Turns out you don't have to be a Liberal MP to know that Stephane Dion’s carbon tax plan - the plan that puts the rest of us on the tab for a “polluters right to pollute" - is the worst idea to come out of Ottawa since the garlic Beaver Tail.
A host of critics (including Dion) are already on record saying Dion's carbon tax would push people into poverty. Now more environmentalists are saying it's a bad idea.
A spokesperson for New Brunswick’s leading environmental group has taken dead aim at Dion’s pledge that his carbon tax would be "revenue neutral". Then what's the point? asks David Coon:
But David Coon, policy director of the Conservation Council of New Brunswick, says a "revenue neutral" carbon tax will not help the environment or reduce carbon emissions.
He says the only way a carbon tax can have a positive effect on the environment is if the resulting revenues are invested into environmental initiatives like renewable energy sources, construction efficiency programs, and public transportation.
"Neutrality is ridiculous. The point is that if you want to do something, we actually need to make some investments in things like converting our energy system over to one that is more environmentally sustainable."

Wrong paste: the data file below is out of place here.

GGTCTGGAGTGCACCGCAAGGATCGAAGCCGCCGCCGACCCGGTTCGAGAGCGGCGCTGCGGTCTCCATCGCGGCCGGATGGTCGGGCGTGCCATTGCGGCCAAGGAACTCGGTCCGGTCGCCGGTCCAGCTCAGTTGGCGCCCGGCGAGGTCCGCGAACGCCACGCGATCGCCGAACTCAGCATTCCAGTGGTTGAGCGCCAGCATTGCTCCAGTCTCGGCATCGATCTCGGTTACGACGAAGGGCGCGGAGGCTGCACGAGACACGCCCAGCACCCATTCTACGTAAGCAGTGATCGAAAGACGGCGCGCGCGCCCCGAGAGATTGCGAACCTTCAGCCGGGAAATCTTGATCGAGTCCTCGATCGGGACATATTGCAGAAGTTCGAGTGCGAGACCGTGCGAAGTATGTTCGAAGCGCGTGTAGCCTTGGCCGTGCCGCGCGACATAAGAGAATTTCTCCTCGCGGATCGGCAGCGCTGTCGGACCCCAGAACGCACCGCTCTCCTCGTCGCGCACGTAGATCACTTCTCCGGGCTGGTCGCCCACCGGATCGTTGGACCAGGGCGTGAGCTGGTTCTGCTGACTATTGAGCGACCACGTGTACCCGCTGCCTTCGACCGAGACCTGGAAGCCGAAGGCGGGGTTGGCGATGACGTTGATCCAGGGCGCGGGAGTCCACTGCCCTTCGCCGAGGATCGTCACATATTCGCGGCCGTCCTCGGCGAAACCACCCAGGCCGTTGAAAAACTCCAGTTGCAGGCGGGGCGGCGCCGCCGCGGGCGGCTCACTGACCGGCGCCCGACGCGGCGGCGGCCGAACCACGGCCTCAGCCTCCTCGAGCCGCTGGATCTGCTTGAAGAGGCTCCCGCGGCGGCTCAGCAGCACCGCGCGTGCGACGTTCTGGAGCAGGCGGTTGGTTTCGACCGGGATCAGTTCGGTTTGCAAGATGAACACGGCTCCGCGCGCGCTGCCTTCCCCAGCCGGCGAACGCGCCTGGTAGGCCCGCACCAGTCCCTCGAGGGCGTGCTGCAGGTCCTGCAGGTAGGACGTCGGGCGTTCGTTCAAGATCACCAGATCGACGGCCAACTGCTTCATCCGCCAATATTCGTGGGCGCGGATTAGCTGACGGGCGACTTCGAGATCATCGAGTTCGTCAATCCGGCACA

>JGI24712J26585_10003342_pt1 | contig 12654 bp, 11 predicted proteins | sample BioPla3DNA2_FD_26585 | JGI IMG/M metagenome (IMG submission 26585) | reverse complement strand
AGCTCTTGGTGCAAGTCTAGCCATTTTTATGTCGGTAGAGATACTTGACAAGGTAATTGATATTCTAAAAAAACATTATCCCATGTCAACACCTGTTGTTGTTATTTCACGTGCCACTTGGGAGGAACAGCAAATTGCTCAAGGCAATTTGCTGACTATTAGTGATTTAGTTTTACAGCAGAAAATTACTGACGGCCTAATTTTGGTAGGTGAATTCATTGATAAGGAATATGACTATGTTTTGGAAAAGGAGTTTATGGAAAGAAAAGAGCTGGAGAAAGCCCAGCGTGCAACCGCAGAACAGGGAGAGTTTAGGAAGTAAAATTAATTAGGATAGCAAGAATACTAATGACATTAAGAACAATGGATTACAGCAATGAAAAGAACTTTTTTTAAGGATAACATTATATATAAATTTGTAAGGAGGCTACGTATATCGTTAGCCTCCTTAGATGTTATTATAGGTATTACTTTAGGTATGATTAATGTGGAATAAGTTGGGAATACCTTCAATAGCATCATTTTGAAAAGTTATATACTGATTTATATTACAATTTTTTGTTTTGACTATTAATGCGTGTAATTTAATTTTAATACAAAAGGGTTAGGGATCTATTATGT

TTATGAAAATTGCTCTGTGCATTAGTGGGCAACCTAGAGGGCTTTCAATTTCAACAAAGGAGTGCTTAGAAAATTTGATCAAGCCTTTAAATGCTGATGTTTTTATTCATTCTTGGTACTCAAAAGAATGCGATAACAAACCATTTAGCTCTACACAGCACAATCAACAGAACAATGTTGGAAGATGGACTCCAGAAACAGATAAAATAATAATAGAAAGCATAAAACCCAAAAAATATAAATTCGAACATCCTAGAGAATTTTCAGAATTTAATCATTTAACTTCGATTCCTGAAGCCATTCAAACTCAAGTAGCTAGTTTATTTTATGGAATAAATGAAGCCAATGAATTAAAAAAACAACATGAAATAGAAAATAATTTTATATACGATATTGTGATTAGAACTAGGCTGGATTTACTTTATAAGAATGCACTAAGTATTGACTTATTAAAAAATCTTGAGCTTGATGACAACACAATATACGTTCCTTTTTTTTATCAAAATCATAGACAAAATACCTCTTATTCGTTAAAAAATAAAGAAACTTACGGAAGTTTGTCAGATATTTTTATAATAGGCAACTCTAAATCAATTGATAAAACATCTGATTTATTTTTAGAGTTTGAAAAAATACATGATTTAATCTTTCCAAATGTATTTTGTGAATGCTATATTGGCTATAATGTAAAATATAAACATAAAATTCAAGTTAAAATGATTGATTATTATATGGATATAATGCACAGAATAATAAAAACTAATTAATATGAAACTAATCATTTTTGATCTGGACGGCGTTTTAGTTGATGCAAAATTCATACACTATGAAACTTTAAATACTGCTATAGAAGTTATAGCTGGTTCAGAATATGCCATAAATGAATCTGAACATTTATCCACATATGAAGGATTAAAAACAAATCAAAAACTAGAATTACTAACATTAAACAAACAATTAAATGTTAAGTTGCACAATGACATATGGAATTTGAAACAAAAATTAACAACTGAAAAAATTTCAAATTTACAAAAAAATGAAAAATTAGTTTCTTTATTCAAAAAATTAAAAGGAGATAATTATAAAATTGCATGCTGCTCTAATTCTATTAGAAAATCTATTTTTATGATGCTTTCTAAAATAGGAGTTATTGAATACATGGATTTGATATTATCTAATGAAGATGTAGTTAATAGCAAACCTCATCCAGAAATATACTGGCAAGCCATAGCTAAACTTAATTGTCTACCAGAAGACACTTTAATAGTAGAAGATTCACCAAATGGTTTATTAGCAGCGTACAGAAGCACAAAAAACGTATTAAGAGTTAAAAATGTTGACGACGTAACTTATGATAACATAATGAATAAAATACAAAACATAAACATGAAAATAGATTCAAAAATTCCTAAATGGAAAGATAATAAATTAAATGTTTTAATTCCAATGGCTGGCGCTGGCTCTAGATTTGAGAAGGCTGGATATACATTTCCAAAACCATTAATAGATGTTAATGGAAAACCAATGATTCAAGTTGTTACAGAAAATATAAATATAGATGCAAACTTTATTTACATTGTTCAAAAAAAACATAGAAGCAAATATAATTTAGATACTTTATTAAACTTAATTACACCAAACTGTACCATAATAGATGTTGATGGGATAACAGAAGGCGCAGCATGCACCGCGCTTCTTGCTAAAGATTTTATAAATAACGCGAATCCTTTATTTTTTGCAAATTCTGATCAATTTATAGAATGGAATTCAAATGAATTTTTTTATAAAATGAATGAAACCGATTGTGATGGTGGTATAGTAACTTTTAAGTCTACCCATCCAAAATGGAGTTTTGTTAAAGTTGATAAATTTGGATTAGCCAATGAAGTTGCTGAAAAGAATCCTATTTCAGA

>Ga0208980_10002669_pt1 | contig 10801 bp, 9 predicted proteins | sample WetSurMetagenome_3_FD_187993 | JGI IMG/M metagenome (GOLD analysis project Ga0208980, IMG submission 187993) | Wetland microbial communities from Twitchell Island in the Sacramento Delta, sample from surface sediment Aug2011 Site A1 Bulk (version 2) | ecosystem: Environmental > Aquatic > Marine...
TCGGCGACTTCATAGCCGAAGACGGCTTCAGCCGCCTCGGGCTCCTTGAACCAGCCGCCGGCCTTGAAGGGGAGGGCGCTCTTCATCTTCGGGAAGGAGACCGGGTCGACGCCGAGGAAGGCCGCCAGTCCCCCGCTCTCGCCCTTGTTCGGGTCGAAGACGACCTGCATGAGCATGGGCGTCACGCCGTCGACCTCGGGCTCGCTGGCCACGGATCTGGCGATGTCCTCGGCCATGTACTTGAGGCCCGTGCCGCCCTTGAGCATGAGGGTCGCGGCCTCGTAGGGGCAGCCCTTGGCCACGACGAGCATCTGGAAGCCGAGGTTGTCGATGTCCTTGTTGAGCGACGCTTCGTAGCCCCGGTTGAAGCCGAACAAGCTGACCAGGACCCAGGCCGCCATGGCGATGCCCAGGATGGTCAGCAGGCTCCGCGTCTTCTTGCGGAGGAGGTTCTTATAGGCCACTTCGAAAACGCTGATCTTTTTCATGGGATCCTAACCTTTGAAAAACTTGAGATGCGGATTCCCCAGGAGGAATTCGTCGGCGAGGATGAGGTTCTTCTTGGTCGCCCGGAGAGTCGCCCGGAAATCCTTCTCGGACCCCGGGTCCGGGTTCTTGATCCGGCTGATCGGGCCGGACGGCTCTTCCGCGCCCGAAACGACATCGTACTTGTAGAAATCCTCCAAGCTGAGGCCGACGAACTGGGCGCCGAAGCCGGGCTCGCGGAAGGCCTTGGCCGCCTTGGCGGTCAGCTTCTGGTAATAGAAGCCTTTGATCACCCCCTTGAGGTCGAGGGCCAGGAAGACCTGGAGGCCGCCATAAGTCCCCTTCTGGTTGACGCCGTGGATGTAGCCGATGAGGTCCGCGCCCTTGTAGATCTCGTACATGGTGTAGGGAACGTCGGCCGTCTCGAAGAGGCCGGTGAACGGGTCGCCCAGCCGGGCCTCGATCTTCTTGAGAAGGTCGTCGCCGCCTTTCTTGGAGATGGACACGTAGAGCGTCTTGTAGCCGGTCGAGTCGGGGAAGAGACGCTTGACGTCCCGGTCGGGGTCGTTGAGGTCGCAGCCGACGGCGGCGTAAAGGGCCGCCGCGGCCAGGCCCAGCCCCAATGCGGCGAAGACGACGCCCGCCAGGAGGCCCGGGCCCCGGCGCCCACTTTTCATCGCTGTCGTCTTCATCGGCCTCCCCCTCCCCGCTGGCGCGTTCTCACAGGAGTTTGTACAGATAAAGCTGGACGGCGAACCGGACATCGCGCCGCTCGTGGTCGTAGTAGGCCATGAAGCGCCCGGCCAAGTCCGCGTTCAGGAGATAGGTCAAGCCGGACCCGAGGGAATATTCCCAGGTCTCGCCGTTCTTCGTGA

A truly revenue-neutral tax could not theoretically accomplish any of those goals because government would not be accumulating any new revenues, said Coon.
He ridicules the idea that a carbon tax could somehow reduce energy consumption but won't be accomplished by skyrocketing gas and energy prices.
"If the expectation is that somehow that tax by itself is going to have any impact whatsoever on households, it will not. It will not have one bit of impact on households' consumption of energy," he said, noting that Efficiency New Brunswick's programs are already running on all cylinders.
Coon's is a good point. If Dion’s plan means taxing you more for home heating and gasoline, only to pump that same amount of money back into tax cuts, precisely where on earth is the money going to come from if we are ever going to retrofit homes or build new transit? Municpal property taxes? Thin air?
Dion used to agree with Jack Layton and the NDP that a cap-and-trade carbon market where big polluters pay for the right to pollute was the right way to go. Now Dion is in favour of the same carbon tax scheme he opposed less than two years ago!
They don’t mind punishing the poor and they don’t know where the money will come from. The half-baked ideas they used to deride, they are now the champions of.
The Liberals are just making it up as they go along. Imagine.